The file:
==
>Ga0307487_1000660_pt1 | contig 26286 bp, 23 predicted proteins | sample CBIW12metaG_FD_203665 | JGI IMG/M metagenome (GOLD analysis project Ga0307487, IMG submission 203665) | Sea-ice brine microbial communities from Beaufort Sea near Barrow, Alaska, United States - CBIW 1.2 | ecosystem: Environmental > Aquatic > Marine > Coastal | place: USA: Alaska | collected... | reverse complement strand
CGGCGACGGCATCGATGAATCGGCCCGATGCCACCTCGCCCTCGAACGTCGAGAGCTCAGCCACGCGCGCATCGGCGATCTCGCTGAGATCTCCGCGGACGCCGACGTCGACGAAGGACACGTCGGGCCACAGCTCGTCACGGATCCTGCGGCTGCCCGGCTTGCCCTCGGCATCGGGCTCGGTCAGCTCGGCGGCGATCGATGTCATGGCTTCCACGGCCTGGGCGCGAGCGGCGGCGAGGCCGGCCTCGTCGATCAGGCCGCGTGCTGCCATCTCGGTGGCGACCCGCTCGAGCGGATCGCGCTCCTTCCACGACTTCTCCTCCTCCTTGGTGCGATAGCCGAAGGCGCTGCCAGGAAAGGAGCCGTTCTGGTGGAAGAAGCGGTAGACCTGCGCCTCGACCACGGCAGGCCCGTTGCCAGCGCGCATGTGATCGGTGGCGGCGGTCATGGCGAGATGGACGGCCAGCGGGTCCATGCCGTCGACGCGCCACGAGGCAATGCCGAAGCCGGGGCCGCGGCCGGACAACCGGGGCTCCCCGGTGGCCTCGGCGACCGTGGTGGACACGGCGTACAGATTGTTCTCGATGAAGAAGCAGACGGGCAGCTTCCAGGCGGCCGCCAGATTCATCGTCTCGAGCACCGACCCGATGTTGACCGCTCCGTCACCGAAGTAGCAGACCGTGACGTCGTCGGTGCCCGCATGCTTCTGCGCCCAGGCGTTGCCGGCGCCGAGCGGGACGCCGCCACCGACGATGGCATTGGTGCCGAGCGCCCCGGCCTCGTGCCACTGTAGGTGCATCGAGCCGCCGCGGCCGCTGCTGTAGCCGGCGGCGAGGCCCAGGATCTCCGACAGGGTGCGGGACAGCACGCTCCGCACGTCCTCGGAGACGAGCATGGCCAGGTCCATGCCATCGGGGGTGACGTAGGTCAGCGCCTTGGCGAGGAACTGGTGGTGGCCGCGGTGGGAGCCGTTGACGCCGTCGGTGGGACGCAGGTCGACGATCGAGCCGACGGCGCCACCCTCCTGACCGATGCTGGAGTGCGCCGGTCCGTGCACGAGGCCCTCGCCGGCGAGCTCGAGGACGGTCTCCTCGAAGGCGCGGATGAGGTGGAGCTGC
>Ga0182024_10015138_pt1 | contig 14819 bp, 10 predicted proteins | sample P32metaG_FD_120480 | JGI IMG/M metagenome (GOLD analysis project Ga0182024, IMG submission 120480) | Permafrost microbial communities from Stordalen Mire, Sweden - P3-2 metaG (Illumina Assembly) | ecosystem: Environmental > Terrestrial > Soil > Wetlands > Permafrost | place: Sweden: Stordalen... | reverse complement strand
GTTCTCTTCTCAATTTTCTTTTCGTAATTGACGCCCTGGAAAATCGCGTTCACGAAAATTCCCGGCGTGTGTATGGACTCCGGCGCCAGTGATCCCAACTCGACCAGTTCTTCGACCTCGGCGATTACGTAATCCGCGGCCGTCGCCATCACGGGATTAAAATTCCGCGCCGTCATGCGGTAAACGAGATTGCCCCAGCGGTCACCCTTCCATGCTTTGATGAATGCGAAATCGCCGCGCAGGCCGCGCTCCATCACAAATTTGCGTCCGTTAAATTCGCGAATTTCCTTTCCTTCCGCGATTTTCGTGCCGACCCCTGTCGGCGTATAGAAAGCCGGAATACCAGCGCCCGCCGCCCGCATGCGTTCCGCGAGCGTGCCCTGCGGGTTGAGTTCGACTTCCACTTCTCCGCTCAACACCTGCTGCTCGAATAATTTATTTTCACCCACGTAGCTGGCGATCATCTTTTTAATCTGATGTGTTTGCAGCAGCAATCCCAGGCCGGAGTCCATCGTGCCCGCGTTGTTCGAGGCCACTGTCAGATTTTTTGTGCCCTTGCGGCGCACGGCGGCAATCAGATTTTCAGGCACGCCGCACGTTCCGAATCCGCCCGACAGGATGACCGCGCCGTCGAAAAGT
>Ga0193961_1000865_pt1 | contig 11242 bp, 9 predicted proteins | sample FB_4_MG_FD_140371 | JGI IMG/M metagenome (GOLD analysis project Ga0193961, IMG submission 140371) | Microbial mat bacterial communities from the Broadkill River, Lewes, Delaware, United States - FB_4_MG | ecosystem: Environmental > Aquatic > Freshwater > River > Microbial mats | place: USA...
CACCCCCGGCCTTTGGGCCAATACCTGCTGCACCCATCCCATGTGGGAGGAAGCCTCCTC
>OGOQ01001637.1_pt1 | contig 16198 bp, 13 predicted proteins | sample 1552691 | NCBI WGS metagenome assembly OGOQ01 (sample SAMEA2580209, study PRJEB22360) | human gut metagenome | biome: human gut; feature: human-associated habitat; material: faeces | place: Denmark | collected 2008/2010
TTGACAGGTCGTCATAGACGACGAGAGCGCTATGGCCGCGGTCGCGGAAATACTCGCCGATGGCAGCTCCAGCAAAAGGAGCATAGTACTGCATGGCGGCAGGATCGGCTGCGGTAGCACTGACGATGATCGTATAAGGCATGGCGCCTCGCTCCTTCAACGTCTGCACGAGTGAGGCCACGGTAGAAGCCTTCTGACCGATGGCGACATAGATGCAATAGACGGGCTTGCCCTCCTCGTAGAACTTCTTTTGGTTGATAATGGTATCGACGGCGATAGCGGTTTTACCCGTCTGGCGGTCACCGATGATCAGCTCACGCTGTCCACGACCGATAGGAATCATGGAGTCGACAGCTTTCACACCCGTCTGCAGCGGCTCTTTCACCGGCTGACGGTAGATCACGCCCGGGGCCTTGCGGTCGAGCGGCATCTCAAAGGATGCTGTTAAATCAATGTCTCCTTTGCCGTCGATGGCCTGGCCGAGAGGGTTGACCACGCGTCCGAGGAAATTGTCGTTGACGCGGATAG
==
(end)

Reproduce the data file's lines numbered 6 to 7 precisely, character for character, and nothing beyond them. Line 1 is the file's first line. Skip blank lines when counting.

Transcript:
CACCCCCGGCCTTTGGGCCAATACCTGCTGCACCCATCCCATGTGGGAGGAAGCCTCCTC
>OGOQ01001637.1_pt1 | contig 16198 bp, 13 predicted proteins | sample 1552691 | NCBI WGS metagenome assembly OGOQ01 (sample SAMEA2580209, study PRJEB22360) | human gut metagenome | biome: human gut; feature: human-associated habitat; material: faeces | place: Denmark | collected 2008/2010